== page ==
Zim Human Rights Lawyers Say Constitution Process Flawed

The Zimbabwe Lawyers for Human Rights (ZLHR) said this in its latest commentary on the state of the inclusive government.
The group said the establishment of a conducive electoral environment is the only ingredient needed to hold a successful election dismissing the current constitution making process as flawed.
“Once the conducive environment is established, the election must take place irrespective of whether or not a new constitution has been in place. In any event, the process leading to the crafting of this
elusive constitution is fundamentally compromised and flawed,” said ZLHR Chairman Andrew Makoni while addressing journalists in Harare Thursday.
“Even if a new constitution emerges before an election, it can only be a transitional document and the struggle for people driven constitution must continue under a new government with one centre of power.”
Makoni said the constitutional making process can not be a base upon which the country’s elections should be held because it has been highly politicised.
“The architects of the constitution making process have unduly politicised the exercise and have failed to ensure adequate representation of Zimbabweans in processes undertaken thus far,” said Makoni.
“The Inclusive government has flouted its own timelines. It has politicised committees, outreach teams and the input of data. The operating environment during the outreach exercise was not conducive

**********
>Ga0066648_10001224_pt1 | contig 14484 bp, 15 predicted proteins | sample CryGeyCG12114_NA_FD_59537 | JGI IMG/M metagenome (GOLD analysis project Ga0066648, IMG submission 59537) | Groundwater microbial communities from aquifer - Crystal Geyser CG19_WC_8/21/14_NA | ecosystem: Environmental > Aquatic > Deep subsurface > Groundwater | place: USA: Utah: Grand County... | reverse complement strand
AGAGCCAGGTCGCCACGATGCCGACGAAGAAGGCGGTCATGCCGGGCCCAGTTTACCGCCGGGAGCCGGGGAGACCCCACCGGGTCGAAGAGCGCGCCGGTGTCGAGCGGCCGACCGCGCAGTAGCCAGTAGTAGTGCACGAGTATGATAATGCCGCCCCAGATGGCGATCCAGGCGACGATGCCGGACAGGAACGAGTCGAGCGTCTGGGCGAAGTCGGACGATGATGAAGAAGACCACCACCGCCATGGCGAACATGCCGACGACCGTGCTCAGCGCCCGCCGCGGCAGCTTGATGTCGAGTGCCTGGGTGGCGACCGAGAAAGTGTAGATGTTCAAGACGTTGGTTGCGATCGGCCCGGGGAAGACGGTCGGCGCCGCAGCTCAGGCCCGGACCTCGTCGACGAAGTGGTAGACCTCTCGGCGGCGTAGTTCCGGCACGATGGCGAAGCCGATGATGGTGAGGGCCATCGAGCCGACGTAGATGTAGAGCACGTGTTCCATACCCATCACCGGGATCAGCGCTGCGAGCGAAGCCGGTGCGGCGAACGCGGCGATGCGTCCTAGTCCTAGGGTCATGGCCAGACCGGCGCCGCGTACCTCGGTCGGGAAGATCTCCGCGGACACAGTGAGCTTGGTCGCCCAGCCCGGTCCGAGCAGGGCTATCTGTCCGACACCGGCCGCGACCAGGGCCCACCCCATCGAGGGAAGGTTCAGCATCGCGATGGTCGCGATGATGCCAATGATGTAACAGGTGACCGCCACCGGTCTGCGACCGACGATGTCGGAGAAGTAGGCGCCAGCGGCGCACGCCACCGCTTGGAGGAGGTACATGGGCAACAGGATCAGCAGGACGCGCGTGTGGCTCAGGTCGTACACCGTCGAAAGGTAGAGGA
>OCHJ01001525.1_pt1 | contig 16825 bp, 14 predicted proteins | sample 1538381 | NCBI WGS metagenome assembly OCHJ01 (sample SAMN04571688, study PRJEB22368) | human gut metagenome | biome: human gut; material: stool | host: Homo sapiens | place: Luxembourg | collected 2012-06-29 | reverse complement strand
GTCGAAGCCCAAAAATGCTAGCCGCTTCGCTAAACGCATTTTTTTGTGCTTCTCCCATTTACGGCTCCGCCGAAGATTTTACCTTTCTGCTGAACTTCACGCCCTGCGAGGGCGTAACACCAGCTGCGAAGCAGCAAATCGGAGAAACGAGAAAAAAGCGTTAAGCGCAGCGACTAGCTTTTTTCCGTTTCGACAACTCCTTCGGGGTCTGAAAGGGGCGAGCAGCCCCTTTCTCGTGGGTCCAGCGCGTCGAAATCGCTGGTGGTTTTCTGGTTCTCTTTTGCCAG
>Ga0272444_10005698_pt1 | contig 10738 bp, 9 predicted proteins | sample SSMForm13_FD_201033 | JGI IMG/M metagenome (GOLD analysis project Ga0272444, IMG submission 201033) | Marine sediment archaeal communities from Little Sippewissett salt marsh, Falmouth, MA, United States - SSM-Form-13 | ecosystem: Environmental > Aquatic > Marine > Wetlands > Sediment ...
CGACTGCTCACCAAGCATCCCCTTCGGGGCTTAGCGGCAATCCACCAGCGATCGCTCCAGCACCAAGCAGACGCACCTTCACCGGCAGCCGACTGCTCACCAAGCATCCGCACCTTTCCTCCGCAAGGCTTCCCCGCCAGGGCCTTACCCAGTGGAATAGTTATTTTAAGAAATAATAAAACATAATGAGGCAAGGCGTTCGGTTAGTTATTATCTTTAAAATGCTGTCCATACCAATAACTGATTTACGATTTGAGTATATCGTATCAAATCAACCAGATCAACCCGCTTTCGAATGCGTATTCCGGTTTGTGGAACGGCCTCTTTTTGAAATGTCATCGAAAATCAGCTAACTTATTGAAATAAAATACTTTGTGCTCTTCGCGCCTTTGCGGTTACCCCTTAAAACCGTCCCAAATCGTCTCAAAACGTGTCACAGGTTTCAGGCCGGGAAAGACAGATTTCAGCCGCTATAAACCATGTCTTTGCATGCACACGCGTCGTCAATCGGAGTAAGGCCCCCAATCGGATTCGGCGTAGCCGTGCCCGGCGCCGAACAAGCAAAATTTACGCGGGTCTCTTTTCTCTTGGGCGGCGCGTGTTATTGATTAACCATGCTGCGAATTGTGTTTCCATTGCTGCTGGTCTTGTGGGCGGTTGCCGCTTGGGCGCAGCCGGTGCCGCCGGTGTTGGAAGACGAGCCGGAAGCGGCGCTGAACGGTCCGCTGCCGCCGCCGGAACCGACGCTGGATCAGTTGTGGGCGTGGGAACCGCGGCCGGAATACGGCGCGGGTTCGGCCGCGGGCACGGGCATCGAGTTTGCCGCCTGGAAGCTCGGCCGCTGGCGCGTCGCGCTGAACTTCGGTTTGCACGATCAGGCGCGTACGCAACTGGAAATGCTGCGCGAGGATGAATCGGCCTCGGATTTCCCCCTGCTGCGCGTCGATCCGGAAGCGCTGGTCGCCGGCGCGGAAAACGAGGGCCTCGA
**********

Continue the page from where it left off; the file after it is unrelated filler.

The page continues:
to free participation due to intimidation, violence, partisan state institutions and the selective use and abuse of repressive laws inhibiting free expression, association and assembly.”
 The ZLHR says instead of a new constitution the African Union (AU) and the regional Southern African Development Community (SADC) which are co-guarantors of the Global Political Agreement (GPA) should draft
a decisive roadmap to elections which will ensure and free and fair plebiscite.
 “There is now need to move towards the urgent finalisation and implementation of a comprehensive and decisive roadmap to fresh elections which are genuine free and fair,” Makoni said. “The role and
responsibility of SADC and the AU in ensuring a conducive environment for free and fair elections in Zimbabwe in the shortest time possible cannot be underestimated. There must be political will manifested
through clear time-lines and repercussions for non-compliance.”